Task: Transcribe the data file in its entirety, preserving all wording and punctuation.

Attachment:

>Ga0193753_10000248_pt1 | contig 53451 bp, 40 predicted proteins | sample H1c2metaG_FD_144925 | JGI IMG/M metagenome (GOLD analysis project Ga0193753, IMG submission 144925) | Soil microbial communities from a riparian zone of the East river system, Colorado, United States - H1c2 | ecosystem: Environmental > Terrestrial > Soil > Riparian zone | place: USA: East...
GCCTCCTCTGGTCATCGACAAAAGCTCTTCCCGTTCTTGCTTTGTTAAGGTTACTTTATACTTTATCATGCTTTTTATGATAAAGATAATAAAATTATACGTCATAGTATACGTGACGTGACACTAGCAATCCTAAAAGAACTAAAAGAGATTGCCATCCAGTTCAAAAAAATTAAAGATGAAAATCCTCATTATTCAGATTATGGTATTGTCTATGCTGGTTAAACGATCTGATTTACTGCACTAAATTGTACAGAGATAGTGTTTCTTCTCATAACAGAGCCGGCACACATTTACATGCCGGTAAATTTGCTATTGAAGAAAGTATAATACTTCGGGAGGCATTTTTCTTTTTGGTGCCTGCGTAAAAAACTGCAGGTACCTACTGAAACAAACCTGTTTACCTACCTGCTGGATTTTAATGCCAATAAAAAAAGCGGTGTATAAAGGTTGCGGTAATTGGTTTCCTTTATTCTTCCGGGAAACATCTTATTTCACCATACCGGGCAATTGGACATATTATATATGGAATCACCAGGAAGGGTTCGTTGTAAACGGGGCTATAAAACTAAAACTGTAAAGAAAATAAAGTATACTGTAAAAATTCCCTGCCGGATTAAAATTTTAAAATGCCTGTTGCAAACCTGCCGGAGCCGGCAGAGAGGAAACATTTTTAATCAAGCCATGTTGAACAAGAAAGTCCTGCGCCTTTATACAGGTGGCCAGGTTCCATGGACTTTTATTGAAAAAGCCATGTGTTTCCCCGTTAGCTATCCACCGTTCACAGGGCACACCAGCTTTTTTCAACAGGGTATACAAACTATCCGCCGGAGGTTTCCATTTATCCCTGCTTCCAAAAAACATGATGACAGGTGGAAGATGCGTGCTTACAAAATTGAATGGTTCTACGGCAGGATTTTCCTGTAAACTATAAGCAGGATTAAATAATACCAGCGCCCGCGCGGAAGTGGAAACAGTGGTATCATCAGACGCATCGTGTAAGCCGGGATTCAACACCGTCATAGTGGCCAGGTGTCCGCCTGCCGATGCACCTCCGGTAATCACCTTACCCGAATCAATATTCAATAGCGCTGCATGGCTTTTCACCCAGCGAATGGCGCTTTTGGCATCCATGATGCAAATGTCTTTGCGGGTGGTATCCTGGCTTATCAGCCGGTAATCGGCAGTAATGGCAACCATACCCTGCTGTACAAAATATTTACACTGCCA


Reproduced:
>Ga0193753_10000248_pt1 | contig 53451 bp, 40 predicted proteins | sample H1c2metaG_FD_144925 | JGI IMG/M metagenome (GOLD analysis project Ga0193753, IMG submission 144925) | Soil microbial communities from a riparian zone of the East river system, Colorado, United States - H1c2 | ecosystem: Environmental > Terrestrial > Soil > Riparian zone | place: USA: East...
GCCTCCTCTGGTCATCGACAAAAGCTCTTCCCGTTCTTGCTTTGTTAAGGTTACTTTATACTTTATCATGCTTTTTATGATAAAGATAATAAAATTATACGTCATAGTATACGTGACGTGACACTAGCAATCCTAAAAGAACTAAAAGAGATTGCCATCCAGTTCAAAAAAATTAAAGATGAAAATCCTCATTATTCAGATTATGGTATTGTCTATGCTGGTTAAACGATCTGATTTACTGCACTAAATTGTACAGAGATAGTGTTTCTTCTCATAACAGAGCCGGCACACATTTACATGCCGGTAAATTTGCTATTGAAGAAAGTATAATACTTCGGGAGGCATTTTTCTTTTTGGTGCCTGCGTAAAAAACTGCAGGTACCTACTGAAACAAACCTGTTTACCTACCTGCTGGATTTTAATGCCAATAAAAAAAGCGGTGTATAAAGGTTGCGGTAATTGGTTTCCTTTATTCTTCCGGGAAACATCTTATTTCACCATACCGGGCAATTGGACATATTATATATGGAATCACCAGGAAGGGTTCGTTGTAAACGGGGCTATAAAACTAAAACTGTAAAGAAAATAAAGTATACTGTAAAAATTCCCTGCCGGATTAAAATTTTAAAATGCCTGTTGCAAACCTGCCGGAGCCGGCAGAGAGGAAACATTTTTAATCAAGCCATGTTGAACAAGAAAGTCCTGCGCCTTTATACAGGTGGCCAGGTTCCATGGACTTTTATTGAAAAAGCCATGTGTTTCCCCGTTAGCTATCCACCGTTCACAGGGCACACCAGCTTTTTTCAACAGGGTATACAAACTATCCGCCGGAGGTTTCCATTTATCCCTGCTTCCAAAAAACATGATGACAGGTGGAAGATGCGTGCTTACAAAATTGAATGGTTCTACGGCAGGATTTTCCTGTAAACTATAAGCAGGATTAAATAATACCAGCGCCCGCGCGGAAGTGGAAACAGTGGTATCATCAGACGCATCGTGTAAGCCGGGATTCAACACCGTCATAGTGGCCAGGTGTCCGCCTGCCGATGCACCTCCGGTAATCACCTTACCCGAATCAATATTCAATAGCGCTGCATGGCTTTTCACCCAGCGAATGGCGCTTTTGGCATCCATGATGCAAATGTCTTTGCGGGTGGTATCCTGGCTTATCAGCCGGTAATCGGCAGTAATGGCAACCATACCCTGCTGTACAAAATATTTACACTGCCA